To add, in his speech Kaufman gives notable praise to music in general: “Life can be tough and it can be difficult to deal with at times. This can sometimes be dealt with by seeking peace, beauty and refinement”. This comes in the form of nicely composed, classical pieces performed by a talented orchestra, who are always in residence at the Glasgow Royal Concert Hall.
By Greg Marlborough
Two years ago, I landed in a lovely sisterhood of a flat where we would sit round the kitchen table and quiz each other via the ‘The Dating Persona’ Okcupid test. It promised to analyze sex drive, predictability, intelligence and inherent goodness. It was an absurd hangover breakfast diversion, but I enjoyed the zany matches to other types and dead-eyed pastel illustrations.
I happened to be single that summer, and watching How To Be Single this week impressed uncanny similarities between my old self and the lead lady Alice. The most obvious aspect I saw of myself was that I had to go the long haul to realize I wasn’t doing things on my own: to enjoy my own company. I would cycle the extra mile for a baked good cause I deserved to be in love with myself. I would text many guys because I was lonely – but I thought I was owning it – and was probably quite shitty to my friends in figuring all this out. Also, the phrase ‘getting caught in dick sand’ sounds like something me and my friends would actually say.
How To Be Single was by no means a perfect film – the plot lost the way a little in the middle – but it was endlessly refreshing as it showed a more realistic attitude to young women today. It surfs the polar standards set by Hollywood of people that are either happily in love or desolate and single. The film presents a grey area, a middle slog that sometimes takes months, perhaps years to traverse. This is the tumultuous ocean of self-love. Also, it was great to have Rebel Wilson provide some comic effect. Likewise, the men in the film were not all after the poon. Mr. Bartender was weird, but I think him ending the film alone with his dis-serviced mini fridge proved a point. Mr. Professional Building-Developer was shitty to Alice, but then apologized and vacated the screen focusing on the core relationship in his life; that with his daughter. ‘Hey there’s that adorable man who warmed the butter in his hands from Obvious Child!’ at first hand seemed too eagerly pursuing his chosen gal, but it was revealed he just wanted a nice family all along and dressed-up as a stay at home dad at an 8th grade costume party. Basically, a male with his eyes set on the prize – all day watching Chef’s Table re-runs on Netflix and making pureed carrot. He was a… LATTE PAPA. It is fantastic that movies finally recognize this breed of human.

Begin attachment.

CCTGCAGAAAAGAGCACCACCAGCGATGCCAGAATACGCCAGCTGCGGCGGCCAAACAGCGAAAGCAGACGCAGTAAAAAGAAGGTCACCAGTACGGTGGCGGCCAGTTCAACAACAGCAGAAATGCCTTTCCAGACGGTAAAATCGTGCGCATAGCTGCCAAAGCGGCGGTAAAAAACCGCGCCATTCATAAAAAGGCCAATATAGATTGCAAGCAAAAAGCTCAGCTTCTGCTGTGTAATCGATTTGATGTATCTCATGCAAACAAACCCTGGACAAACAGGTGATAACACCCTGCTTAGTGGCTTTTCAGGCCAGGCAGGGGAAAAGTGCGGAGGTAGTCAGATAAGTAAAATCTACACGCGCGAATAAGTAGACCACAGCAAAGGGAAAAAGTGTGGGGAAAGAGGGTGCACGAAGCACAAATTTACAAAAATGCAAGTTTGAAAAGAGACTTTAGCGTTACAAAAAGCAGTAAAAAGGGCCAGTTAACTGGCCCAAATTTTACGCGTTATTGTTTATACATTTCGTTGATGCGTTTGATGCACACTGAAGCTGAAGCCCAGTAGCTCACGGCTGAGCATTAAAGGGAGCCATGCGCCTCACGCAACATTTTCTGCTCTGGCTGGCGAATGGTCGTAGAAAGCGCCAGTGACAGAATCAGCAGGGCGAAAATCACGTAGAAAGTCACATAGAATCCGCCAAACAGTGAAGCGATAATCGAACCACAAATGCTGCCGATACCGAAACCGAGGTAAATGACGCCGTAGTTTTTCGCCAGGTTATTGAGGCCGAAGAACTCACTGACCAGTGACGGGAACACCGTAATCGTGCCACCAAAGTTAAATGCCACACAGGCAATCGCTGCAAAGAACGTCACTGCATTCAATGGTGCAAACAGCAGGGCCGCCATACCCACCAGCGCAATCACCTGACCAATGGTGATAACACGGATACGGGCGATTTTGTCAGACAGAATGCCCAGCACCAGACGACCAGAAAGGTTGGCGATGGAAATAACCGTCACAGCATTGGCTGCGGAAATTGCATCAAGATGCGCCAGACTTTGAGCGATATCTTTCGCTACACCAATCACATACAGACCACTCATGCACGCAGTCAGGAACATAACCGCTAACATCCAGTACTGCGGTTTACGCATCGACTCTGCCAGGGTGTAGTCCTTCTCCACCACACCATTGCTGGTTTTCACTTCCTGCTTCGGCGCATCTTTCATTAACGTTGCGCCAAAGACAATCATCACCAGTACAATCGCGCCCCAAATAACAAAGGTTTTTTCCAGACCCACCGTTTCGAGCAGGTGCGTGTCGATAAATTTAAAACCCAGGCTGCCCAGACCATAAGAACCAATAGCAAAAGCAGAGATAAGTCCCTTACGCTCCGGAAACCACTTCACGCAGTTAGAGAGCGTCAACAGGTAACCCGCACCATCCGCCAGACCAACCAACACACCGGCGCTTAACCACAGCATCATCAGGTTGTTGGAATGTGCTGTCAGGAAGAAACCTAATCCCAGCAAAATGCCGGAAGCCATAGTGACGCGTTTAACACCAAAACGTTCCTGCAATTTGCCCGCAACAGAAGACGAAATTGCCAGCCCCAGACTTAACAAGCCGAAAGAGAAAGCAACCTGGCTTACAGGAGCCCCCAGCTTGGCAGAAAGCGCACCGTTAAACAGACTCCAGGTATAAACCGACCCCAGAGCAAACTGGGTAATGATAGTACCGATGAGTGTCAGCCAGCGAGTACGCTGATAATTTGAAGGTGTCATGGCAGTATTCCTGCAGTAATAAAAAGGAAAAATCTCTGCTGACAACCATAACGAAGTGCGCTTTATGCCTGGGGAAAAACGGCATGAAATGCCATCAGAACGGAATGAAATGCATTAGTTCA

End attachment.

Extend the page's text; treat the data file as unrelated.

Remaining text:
When films give two minutes to consider equal cinematic representation of the sexes, it’s like watching a toddler still stumbling towards their first steps, as you get to see it grow and reflect on the triumphs and near misses. Superhero film Deadpool was like an overly performative ten-year-old throwing shit into your eyes. Watching Deadpool, I was reminded instantly of one of the darker questions of the Okcupid quiz: ‘Suppose your boyfriend/girlfriend is horribly burned in a car accident that was totally your fault. They are badly mutilated and *pissed off*. Is it time to say goodbye?’. We were all horrified at this question and, not being a sociopath, answered no. Ryan Reynold’s character simply says: ‘Are you deformed from trying to access an up-and-coming cancer treatment? Gross. Never even walk on the same street as your partner again, as they will not accept you’. He also draws the line at having cancer period. Just walk right out on your fiancée in the middle of the night, cause it’s time to say goodbye.
Another thing Deadpool does is pay for a sex-worker to go on a date with him, in some sort of hostage situation, where he withholds sex until the clock is running (cause he sweetly wanted to take her to an arcade first). But when the magic does happen, she is utterly eroticized by his peen and, unclearly, she is now his girlfriend.
Their whole relationship is a montage of different ways they’ve had sex. This might have been refreshing in another film, but since her character was a sex-worker two minutes ago earlier, they should have clarified if she was still on a contract with him.
After twenty-four hours, I can now laugh at it, but in all honestly Deadpool made the world feel a bit smaller with its smack-down of sexism. A female character, who exhibited to a traditional lad-mentality audience an unapproachable appearance (piercings, shaved hair and comfortable clothing) was met with the aside ‘Good luck to the guy who tries to force her into after prom sex’. Ah Deadpool, how wink wink nudge nudge you slipped a rape joke in! I honestly was sick in my mouth multiple times during this film. I also got a neck injury from peeking over at the majority male audience in Dbox seats – cause real men sit in the hardcore area – to see how they were receiving it. They found the whole thing utterly hilarious of course.
So one film made the world a little bigger with its exploration of newer shades of movie character, the other made me afraid to strike up a conversation with any man that isn’t my boyfriend. In case you’re wondering, one film received 83% and the other 49%. I’ll let you puzzle that one out for yourself. However, as both films present themselves as cinematic junk food I was pleasantly surprised to get a little more from How to Be Single.
By Heather O’Donnell
With one week left until GUM #2 The Future Edition is released, the editor reflects on the future of media.